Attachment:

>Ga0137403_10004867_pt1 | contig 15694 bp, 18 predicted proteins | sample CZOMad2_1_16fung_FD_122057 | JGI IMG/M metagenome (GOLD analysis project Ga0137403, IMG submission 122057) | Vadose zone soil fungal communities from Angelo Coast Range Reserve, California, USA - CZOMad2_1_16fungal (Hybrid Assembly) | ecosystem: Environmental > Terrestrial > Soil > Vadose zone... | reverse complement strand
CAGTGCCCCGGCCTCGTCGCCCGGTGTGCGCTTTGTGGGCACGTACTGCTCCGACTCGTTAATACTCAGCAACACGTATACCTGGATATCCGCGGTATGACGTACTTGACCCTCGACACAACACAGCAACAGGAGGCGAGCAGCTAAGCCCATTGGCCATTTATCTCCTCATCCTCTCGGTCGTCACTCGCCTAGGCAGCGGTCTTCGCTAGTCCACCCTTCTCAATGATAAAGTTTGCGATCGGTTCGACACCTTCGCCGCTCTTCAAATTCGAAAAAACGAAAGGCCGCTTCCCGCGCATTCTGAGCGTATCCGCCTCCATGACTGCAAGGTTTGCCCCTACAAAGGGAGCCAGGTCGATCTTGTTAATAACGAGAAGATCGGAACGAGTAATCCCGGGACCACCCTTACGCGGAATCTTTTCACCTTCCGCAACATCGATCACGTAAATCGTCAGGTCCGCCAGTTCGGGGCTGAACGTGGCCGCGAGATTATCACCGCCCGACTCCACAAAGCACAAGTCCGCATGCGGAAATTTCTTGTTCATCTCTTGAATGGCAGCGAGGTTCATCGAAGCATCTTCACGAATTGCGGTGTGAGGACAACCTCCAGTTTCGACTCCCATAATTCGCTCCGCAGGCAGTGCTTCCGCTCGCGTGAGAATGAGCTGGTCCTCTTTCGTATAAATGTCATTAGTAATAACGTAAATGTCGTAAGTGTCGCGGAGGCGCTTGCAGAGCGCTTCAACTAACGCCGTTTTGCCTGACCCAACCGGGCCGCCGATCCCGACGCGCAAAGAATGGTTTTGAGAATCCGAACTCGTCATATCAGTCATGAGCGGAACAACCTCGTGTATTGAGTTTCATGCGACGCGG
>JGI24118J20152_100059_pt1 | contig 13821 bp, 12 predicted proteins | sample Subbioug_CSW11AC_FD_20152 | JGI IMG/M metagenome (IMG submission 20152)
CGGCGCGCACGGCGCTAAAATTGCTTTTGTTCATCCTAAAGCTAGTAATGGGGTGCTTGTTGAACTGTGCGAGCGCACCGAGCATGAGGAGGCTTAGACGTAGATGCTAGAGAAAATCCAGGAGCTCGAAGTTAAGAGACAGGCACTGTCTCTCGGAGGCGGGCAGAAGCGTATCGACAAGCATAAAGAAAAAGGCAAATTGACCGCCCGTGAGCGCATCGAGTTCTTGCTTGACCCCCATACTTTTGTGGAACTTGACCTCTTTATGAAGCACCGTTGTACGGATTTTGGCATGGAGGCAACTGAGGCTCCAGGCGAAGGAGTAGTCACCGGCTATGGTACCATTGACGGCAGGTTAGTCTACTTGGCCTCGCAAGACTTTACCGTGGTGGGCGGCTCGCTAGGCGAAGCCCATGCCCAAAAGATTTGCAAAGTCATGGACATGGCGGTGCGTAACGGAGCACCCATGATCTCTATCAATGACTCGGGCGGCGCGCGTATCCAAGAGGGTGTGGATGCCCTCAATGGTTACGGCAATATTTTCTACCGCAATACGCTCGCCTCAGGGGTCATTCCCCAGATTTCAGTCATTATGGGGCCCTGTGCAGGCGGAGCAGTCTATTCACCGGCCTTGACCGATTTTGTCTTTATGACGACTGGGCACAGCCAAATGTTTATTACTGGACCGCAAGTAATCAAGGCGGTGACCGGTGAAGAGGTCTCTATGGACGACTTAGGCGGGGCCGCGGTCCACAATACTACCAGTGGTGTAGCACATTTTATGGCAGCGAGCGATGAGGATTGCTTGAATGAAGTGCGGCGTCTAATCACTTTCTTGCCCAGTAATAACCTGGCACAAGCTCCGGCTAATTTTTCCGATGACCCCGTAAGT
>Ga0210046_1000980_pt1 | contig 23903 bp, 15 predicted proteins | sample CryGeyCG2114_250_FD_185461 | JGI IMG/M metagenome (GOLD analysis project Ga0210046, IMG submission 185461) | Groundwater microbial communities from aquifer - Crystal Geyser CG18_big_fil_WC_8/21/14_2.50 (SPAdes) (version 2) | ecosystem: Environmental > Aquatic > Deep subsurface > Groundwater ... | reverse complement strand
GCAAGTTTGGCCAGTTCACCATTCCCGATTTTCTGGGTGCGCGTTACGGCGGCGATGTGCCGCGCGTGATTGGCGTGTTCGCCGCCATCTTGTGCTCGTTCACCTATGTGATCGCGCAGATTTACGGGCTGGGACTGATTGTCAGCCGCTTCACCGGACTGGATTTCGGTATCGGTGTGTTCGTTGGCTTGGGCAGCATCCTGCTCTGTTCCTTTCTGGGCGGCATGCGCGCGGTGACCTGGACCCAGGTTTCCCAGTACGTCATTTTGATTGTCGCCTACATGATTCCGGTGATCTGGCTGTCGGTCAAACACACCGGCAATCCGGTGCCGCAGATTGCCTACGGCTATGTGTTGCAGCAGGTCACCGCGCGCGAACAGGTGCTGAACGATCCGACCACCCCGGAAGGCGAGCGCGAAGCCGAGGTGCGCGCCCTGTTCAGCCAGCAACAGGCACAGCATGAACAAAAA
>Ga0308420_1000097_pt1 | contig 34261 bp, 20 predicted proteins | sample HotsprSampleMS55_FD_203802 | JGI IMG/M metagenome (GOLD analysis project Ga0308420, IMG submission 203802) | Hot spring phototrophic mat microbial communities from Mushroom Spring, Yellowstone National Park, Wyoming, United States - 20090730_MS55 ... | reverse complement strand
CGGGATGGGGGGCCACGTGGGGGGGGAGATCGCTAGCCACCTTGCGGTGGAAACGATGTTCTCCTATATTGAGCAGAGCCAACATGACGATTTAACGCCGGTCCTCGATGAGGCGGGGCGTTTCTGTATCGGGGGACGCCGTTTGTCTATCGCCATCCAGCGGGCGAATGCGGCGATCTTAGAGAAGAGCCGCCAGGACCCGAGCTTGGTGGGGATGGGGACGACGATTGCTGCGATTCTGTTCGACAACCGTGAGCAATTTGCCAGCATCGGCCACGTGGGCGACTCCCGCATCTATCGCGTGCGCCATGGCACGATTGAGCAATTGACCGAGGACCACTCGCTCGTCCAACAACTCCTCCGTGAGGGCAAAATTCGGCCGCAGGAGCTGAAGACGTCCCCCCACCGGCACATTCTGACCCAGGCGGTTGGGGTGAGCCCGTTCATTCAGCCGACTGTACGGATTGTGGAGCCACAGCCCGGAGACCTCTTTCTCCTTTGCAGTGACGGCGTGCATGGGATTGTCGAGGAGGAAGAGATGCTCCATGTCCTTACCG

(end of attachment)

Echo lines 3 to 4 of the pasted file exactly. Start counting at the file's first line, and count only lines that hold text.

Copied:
>JGI24118J20152_100059_pt1 | contig 13821 bp, 12 predicted proteins | sample Subbioug_CSW11AC_FD_20152 | JGI IMG/M metagenome (IMG submission 20152)
CGGCGCGCACGGCGCTAAAATTGCTTTTGTTCATCCTAAAGCTAGTAATGGGGTGCTTGTTGAACTGTGCGAGCGCACCGAGCATGAGGAGGCTTAGACGTAGATGCTAGAGAAAATCCAGGAGCTCGAAGTTAAGAGACAGGCACTGTCTCTCGGAGGCGGGCAGAAGCGTATCGACAAGCATAAAGAAAAAGGCAAATTGACCGCCCGTGAGCGCATCGAGTTCTTGCTTGACCCCCATACTTTTGTGGAACTTGACCTCTTTATGAAGCACCGTTGTACGGATTTTGGCATGGAGGCAACTGAGGCTCCAGGCGAAGGAGTAGTCACCGGCTATGGTACCATTGACGGCAGGTTAGTCTACTTGGCCTCGCAAGACTTTACCGTGGTGGGCGGCTCGCTAGGCGAAGCCCATGCCCAAAAGATTTGCAAAGTCATGGACATGGCGGTGCGTAACGGAGCACCCATGATCTCTATCAATGACTCGGGCGGCGCGCGTATCCAAGAGGGTGTGGATGCCCTCAATGGTTACGGCAATATTTTCTACCGCAATACGCTCGCCTCAGGGGTCATTCCCCAGATTTCAGTCATTATGGGGCCCTGTGCAGGCGGAGCAGTCTATTCACCGGCCTTGACCGATTTTGTCTTTATGACGACTGGGCACAGCCAAATGTTTATTACTGGACCGCAAGTAATCAAGGCGGTGACCGGTGAAGAGGTCTCTATGGACGACTTAGGCGGGGCCGCGGTCCACAATACTACCAGTGGTGTAGCACATTTTATGGCAGCGAGCGATGAGGATTGCTTGAATGAAGTGCGGCGTCTAATCACTTTCTTGCCCAGTAATAACCTGGCACAAGCTCCGGCTAATTTTTCCGATGACCCCGTAAGT